A Chronicle of Mutiny and Freedom on the Wild Coast
The New Press
On Sunday, February 27, 1763, slaves in the Dutch colony of Berbice on the Caribbean coast of South America launched a massive rebellion. No Atlantic slave uprising ever succeeded, except for the 1791 revolt in St. Domingue, but the Berbice rebellion came amazingly close. The insurgents killed several dozen Europeans and sent the rest ﬂeeing, and they kept them at bay for months. In the end, the rebels ran out of food, weapons, and ammunition, and the Dutch regained their colony. They tried the participants, leaving behind an unprecedented account of an extraordinary event and providing a detailed view of the rebellion and counter-insurgency. That view challenges prevailing views of slave rebellion, European mastery, and Atlantic revolutions, including our own.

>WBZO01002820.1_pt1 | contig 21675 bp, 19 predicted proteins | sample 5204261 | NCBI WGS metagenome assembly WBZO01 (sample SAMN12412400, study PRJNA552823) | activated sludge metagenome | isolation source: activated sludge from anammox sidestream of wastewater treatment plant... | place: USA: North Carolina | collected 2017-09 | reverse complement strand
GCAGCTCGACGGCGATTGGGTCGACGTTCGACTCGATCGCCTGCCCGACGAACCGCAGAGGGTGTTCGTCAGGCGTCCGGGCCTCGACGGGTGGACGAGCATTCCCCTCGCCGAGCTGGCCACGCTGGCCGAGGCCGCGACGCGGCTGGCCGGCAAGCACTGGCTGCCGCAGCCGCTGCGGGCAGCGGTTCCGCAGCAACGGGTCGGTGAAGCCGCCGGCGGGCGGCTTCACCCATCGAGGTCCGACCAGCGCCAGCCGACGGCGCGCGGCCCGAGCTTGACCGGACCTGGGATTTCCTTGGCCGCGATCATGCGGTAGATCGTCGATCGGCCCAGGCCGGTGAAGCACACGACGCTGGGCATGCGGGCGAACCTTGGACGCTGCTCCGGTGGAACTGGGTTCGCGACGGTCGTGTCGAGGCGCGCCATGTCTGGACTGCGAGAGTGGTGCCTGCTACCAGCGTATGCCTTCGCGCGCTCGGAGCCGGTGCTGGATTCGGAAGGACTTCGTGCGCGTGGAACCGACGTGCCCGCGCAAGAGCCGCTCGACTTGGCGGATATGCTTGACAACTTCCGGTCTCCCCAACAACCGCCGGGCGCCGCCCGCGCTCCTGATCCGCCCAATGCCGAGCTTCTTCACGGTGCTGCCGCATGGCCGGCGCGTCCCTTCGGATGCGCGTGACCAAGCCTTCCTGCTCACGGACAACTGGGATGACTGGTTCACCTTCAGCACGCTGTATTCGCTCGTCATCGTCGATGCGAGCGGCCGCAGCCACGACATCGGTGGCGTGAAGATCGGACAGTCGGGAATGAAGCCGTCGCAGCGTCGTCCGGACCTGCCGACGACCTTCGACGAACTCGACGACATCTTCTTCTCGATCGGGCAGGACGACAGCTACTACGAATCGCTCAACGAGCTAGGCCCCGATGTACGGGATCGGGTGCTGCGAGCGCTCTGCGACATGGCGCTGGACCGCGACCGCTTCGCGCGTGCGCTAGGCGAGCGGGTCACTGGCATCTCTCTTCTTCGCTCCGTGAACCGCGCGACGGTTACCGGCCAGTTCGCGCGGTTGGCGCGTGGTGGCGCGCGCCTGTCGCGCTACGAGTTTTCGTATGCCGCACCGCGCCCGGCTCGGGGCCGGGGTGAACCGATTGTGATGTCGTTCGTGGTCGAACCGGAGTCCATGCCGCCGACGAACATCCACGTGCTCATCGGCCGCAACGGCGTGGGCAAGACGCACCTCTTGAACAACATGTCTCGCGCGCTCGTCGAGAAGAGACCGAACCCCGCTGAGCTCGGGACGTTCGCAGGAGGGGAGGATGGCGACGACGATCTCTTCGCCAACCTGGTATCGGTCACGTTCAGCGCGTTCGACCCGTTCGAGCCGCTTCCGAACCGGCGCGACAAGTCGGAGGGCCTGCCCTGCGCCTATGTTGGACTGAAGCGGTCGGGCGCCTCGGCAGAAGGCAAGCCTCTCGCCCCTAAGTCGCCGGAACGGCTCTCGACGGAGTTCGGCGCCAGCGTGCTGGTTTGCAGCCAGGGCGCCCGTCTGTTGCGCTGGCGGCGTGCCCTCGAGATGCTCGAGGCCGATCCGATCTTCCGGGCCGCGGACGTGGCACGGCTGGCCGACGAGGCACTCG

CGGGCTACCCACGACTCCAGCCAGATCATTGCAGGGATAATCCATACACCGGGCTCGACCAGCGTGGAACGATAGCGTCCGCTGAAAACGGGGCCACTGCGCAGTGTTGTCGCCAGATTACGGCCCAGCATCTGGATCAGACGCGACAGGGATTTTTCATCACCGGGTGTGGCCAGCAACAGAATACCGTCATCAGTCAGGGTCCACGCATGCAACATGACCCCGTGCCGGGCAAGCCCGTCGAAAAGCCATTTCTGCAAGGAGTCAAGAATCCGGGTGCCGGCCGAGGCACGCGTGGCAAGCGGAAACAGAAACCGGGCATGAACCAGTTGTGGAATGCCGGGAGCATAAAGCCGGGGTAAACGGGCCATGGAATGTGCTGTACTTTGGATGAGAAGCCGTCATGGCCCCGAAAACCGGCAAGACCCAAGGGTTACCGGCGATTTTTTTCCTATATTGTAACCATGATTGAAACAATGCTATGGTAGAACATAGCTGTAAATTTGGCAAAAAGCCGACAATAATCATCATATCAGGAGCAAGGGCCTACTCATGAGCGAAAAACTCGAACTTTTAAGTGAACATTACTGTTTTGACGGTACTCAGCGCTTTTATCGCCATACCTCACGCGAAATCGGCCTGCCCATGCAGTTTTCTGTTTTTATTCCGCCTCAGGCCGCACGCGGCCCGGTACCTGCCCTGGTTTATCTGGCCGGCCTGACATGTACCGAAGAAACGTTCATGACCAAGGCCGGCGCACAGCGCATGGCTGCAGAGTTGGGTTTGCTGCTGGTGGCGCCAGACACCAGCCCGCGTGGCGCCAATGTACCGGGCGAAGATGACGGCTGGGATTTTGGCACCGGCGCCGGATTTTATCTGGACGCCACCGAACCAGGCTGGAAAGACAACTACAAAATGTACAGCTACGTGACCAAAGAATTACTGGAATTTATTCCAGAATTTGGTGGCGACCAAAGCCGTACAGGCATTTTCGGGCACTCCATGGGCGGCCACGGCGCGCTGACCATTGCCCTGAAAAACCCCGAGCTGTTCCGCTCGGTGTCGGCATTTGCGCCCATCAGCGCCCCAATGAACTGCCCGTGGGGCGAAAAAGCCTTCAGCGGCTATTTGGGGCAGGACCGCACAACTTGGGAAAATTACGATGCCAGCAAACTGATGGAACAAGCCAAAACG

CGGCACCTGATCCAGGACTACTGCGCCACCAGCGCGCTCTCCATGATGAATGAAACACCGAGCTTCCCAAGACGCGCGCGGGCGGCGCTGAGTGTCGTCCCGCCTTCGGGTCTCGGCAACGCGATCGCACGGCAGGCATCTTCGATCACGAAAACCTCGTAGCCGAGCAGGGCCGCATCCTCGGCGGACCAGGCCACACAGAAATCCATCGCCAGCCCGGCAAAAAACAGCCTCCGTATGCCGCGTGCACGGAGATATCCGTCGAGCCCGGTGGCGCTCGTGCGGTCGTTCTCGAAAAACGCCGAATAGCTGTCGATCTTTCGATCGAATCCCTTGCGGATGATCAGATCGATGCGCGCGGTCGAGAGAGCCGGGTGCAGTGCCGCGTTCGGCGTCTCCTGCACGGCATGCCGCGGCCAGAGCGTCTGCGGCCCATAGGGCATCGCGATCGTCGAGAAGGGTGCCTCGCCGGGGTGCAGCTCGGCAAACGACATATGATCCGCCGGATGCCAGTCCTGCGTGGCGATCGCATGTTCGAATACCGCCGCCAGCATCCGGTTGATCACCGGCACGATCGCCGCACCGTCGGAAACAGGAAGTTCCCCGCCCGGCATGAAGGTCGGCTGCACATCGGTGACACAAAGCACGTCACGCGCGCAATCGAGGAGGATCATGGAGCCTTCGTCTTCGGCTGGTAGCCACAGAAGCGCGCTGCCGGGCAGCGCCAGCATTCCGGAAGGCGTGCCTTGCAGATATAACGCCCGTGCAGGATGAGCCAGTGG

Blood on the River: A Chronicle of Mutiny and Freedom on the Wild Coast charts what a slave rebellion and its suppression looked like in a tropical colony. Surrounded by jungle and savannah, the revolutionaries, Amerindians, and Europeans parried and counter-parried against a backdrop of the larger Atlantic world. Initially, the slave rebels held the advantage against the Dutch governor. Then, as both sides struggled with shortages of food and weapons, internal divisions and political discontent followed. In the end, the Dutch prevailed because of one unique advantage—their long Atlantic reach. Unlike the rebels, the Dutch could get soldiers and supplies from neighboring colonies and from Europe.
By paying attention to the internal politics of rebellion, Blood on the River tells a story of all the participants, including women and those who chose not to participate, and in so doing complicates the story of rebellion. The Berbice Rebellion, so much lengthier and better documented than most, exposes the tensions, ﬁssures, and inequalities that were present in slave communities, and shows how these characteristics shape insurgency.